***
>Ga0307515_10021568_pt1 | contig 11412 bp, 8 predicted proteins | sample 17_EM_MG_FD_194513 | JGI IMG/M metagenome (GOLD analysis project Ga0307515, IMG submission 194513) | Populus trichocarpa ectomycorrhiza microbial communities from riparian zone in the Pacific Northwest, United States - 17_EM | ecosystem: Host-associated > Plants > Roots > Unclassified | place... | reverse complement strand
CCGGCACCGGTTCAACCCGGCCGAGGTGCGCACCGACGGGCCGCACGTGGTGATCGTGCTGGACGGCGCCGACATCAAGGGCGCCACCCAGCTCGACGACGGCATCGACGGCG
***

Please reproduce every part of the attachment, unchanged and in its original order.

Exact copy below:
>Ga0307515_10021568_pt1 | contig 11412 bp, 8 predicted proteins | sample 17_EM_MG_FD_194513 | JGI IMG/M metagenome (GOLD analysis project Ga0307515, IMG submission 194513) | Populus trichocarpa ectomycorrhiza microbial communities from riparian zone in the Pacific Northwest, United States - 17_EM | ecosystem: Host-associated > Plants > Roots > Unclassified | place... | reverse complement strand
CCGGCACCGGTTCAACCCGGCCGAGGTGCGCACCGACGGGCCGCACGTGGTGATCGTGCTGGACGGCGCCGACATCAAGGGCGCCACCCAGCTCGACGACGGCATCGACGGCG